Tuesday, April 7, 2020
Daniel Reck (London School of Economics) presents Tax Evasion by the Wealthy: Measurement and Implications (with John Guyton (IRS), Patrick Langetieg (IRS), Max Risch (Michigan) & Gabriel Zucman (UC-Berkeley)) online at Georgetown today as part of its Tax Law and Public Finance Workshop Series hosted by John Brooks and Brian Galle:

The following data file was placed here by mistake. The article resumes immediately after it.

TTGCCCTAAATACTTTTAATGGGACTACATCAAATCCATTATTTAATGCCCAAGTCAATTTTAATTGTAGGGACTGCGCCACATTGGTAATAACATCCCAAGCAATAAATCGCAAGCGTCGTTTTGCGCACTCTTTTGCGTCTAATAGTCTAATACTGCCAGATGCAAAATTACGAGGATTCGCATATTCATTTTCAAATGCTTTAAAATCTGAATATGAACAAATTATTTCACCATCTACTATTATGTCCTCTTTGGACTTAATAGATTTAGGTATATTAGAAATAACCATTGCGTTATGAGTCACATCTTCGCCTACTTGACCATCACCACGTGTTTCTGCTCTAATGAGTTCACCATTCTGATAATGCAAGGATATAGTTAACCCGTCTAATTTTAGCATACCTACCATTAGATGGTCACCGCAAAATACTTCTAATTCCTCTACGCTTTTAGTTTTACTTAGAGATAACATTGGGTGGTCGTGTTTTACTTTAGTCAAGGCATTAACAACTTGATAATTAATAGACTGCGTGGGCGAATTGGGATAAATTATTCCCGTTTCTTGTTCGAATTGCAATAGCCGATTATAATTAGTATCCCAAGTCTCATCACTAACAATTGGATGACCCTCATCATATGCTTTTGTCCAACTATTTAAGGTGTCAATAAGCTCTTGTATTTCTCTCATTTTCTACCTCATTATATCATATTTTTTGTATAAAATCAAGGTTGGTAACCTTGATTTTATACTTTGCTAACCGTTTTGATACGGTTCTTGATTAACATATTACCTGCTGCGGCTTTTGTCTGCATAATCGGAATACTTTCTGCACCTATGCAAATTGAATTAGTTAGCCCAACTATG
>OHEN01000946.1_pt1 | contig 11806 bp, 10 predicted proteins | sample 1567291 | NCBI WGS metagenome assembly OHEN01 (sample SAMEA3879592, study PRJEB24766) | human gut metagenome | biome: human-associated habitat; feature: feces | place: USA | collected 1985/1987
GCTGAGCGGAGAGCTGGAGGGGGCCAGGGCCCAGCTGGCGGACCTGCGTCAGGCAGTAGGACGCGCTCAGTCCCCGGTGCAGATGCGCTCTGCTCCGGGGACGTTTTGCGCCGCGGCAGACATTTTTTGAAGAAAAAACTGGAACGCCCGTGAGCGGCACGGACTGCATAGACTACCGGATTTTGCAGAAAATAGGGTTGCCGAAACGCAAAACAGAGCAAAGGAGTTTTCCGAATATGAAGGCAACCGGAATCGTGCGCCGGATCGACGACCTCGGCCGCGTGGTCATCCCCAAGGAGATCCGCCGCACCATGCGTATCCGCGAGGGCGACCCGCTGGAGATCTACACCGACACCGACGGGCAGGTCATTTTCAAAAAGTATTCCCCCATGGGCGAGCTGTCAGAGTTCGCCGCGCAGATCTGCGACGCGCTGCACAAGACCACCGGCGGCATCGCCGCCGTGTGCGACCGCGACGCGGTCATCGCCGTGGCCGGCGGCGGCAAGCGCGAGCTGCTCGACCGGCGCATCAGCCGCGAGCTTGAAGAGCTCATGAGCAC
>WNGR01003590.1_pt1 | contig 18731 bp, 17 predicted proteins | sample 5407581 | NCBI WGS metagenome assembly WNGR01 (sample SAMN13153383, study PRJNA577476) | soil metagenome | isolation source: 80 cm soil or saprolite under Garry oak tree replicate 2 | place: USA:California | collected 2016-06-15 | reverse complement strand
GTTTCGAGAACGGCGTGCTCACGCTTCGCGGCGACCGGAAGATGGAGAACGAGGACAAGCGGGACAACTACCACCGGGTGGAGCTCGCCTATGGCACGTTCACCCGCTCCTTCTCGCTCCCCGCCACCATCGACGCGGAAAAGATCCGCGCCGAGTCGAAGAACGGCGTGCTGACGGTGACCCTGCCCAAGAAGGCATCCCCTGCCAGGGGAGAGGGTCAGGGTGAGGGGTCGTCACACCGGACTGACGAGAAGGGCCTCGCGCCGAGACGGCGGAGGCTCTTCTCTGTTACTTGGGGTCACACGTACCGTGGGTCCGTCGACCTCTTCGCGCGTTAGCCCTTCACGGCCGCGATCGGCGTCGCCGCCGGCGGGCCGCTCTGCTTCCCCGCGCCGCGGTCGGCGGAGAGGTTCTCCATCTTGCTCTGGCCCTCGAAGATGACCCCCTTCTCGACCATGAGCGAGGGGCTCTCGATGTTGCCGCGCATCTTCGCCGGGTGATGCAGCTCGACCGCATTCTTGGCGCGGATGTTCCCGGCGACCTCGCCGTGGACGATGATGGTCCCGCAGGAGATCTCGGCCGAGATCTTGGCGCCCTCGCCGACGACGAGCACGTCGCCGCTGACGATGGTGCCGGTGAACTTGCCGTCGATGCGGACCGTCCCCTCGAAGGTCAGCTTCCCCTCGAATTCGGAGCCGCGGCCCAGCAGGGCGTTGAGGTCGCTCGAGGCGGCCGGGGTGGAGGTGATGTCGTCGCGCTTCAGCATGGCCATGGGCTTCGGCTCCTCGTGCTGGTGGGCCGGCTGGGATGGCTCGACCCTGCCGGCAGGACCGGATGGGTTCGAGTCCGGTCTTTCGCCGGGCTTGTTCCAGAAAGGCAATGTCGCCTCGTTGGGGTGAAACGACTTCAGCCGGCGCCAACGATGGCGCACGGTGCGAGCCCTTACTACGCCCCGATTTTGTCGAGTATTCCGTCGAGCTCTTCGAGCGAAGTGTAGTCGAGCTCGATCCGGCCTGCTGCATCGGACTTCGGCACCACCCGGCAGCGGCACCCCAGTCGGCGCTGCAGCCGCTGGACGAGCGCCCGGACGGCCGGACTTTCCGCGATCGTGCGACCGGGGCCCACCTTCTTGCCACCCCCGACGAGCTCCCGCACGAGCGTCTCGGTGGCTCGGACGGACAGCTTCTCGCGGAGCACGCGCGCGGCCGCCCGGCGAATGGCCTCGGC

This paper combines random audit data with new data on offshore bank accounts to estimate the size and distribution of individual income tax evasion in the United States. Evasion through offshore financial institutions is highly concentrated at the very top of the income distribution. Random audits virtually never detect this form of evasion. Data from random audits alone suggests an increasing rate of tax evasion through the income distribution up to the 99th percentile, but a sharp drop-off in the rate of evasion with income within the top 1 percent. Accounting for evasion through offshore financial institutions partly reverses this drop-off in the rate of evasion at the top, leading us to revise upwards random-audit estimates of the tax gap for very-high-income earners by 4 to 6 percentage points.